Friday, August 13, 2010

Double Dip Debate

by Bill McBride on 8/13/2010 03:40:00 PM

From CNBC: US 'Virtually Certain' to Fall Into A New Recession: Rosenberg

The risks of a double-dip recession—if we ever got out of the first one—are actually a lot higher than people are talking about right now," [David Rosenberg, chief economist at Gluskin Sheff] said. "I think that it's almost a foregone conclusion, a virtual certainty."
And here is an interview today of Rosenberg at the WSJ: The Big Interview with David Rosenberg
In an interview with WSJ's Kelly Evans, Gluskin Sheff's Chief Economist David Rosenberg warned that the chances of a double-dip recession are greater than 50-50 and that the recession may not have ended last year at all.
And Neil Irwin at the WaPo has a summary of a Goldman Sachs research note by Ed McKelvey: Goldman Sachs economists: No double dip (probably)
"We think a double dip [recession] has a meaningful probability--25 to 30% in our estimation--but it is not in our base case. A big reason for this judgment is that several key components of private-sector activity have already fallen to levels that are quite low relative to historical averages or underlying fundamentals."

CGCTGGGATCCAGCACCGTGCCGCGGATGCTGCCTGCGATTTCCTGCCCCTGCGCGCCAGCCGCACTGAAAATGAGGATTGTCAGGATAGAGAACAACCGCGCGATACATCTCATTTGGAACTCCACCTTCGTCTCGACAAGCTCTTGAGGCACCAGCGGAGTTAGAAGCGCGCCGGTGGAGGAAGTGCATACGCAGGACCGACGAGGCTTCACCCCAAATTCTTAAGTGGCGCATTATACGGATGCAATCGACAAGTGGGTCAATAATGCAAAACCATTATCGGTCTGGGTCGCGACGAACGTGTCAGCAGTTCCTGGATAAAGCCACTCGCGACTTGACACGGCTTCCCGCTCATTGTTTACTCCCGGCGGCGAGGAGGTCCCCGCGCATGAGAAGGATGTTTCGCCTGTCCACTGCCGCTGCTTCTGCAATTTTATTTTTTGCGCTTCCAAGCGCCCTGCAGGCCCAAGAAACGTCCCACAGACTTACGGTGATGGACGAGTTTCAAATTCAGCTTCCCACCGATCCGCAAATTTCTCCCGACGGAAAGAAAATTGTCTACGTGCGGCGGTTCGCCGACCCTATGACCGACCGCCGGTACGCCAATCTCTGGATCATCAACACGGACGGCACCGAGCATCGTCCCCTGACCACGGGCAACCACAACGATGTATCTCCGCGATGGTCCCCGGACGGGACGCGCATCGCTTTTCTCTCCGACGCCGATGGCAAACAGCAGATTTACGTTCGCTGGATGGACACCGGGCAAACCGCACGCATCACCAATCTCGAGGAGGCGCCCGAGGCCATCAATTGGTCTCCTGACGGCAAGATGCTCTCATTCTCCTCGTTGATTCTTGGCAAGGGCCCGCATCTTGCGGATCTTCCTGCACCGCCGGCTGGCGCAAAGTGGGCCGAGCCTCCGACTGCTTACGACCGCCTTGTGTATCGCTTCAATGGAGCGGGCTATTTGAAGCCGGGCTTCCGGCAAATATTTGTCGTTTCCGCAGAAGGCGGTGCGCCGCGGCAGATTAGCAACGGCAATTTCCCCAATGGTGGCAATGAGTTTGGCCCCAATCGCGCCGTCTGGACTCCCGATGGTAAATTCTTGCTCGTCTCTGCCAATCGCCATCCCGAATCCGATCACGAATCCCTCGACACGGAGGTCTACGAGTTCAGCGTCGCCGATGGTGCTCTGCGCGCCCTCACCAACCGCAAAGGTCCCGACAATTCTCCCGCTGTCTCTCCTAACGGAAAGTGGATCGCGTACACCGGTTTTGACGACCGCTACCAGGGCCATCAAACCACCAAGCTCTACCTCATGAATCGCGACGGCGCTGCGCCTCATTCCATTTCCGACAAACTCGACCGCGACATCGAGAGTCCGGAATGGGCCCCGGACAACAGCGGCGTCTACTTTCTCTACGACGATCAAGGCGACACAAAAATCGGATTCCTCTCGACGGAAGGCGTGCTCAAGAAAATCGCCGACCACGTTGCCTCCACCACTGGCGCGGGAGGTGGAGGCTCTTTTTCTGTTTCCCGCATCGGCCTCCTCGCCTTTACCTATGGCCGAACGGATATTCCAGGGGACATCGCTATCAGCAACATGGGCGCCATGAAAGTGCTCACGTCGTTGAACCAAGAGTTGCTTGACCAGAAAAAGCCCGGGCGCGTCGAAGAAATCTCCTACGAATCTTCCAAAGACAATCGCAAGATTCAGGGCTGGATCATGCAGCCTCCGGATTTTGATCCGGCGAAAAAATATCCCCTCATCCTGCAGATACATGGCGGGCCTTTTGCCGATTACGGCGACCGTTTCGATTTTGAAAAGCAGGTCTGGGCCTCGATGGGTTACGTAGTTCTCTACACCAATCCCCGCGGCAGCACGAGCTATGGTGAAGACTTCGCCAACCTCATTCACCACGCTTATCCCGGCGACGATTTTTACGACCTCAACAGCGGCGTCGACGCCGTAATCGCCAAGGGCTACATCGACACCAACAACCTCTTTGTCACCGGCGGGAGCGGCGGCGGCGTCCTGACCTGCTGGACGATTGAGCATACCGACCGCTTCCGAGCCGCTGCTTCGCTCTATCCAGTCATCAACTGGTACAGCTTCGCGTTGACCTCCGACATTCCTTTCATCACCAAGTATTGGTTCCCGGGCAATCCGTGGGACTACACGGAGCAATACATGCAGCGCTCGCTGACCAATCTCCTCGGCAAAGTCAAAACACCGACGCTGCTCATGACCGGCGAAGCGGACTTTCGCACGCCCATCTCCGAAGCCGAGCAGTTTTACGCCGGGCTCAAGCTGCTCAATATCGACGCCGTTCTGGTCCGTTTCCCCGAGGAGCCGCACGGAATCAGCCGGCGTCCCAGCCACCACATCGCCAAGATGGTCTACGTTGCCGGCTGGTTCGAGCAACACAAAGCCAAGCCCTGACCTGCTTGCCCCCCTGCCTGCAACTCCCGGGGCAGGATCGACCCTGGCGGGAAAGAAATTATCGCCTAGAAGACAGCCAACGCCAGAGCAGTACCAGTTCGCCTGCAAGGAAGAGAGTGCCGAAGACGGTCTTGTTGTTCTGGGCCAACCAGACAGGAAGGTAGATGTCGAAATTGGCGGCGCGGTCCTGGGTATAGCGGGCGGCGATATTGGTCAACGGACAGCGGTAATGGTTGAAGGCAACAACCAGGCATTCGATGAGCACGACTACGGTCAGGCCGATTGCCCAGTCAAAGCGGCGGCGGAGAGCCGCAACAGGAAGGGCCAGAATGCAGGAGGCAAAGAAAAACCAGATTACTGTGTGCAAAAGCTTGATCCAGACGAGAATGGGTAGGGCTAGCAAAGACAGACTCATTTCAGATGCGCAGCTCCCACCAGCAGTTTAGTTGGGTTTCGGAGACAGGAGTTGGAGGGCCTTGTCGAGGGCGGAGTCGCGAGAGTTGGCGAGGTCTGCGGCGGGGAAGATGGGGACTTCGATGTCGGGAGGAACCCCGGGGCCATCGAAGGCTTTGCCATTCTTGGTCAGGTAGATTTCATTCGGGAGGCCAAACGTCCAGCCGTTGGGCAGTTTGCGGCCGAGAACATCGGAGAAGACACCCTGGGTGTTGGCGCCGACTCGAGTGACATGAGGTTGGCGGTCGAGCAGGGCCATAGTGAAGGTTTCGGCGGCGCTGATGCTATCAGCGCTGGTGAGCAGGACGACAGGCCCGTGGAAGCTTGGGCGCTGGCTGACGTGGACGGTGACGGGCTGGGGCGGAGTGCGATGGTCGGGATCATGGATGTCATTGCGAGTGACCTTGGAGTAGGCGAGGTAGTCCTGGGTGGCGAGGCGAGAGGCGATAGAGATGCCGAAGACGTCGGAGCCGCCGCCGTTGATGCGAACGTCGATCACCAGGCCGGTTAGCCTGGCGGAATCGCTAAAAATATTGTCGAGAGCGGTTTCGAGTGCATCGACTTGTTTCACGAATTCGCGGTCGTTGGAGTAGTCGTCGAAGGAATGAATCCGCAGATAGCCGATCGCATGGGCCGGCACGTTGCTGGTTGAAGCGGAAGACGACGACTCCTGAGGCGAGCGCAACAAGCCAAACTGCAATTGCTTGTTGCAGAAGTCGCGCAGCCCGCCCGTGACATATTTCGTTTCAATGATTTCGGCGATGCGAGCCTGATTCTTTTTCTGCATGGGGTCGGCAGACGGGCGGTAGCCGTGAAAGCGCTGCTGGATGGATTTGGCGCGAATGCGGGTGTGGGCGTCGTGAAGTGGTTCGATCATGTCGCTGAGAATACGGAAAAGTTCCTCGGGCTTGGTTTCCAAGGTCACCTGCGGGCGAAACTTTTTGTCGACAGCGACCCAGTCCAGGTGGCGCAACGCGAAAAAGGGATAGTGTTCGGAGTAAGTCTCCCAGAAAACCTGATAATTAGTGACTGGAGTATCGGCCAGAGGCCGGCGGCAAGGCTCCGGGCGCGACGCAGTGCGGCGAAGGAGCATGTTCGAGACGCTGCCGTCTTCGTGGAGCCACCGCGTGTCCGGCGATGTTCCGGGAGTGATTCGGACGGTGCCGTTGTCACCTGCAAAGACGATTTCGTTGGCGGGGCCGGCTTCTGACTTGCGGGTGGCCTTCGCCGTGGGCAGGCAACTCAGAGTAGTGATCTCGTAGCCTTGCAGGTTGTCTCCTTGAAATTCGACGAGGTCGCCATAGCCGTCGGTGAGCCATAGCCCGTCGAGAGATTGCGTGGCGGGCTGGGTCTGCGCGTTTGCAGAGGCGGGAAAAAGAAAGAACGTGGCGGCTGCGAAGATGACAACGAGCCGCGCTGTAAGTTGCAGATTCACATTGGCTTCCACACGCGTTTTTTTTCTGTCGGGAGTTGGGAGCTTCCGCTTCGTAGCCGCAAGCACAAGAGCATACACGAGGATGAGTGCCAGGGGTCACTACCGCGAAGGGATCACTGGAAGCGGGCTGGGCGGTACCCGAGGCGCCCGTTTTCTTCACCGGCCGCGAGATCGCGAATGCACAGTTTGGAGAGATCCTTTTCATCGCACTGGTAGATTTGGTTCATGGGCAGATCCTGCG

"We note the following five sources of protection against a renewed downturn in economic activity--areas where we think the scope for further downside to US real GDP is limited."
I've made a number of the same arguments as McKelvey ... I noted that "usually a recession (or double-dip) is preceded by a sharp decline in Residential Investment (housing is the best leading indicator for the business cycle), and it [is] hard for RI to fall much further" and on the personal saving rate, I noted "most of the drag from a rising saving rate appears to be behind us".

I think we will avoid a technical double dip recession (or a continuation of the "great recession", see Recession Dating for the difference), but the odds are uncomfortably high - and it will probably feel like a recession to millions of Americans. It will be especially discouraging when the unemployment rate starts increasing again (I think that is likely) and when reported house prices start falling (very likely).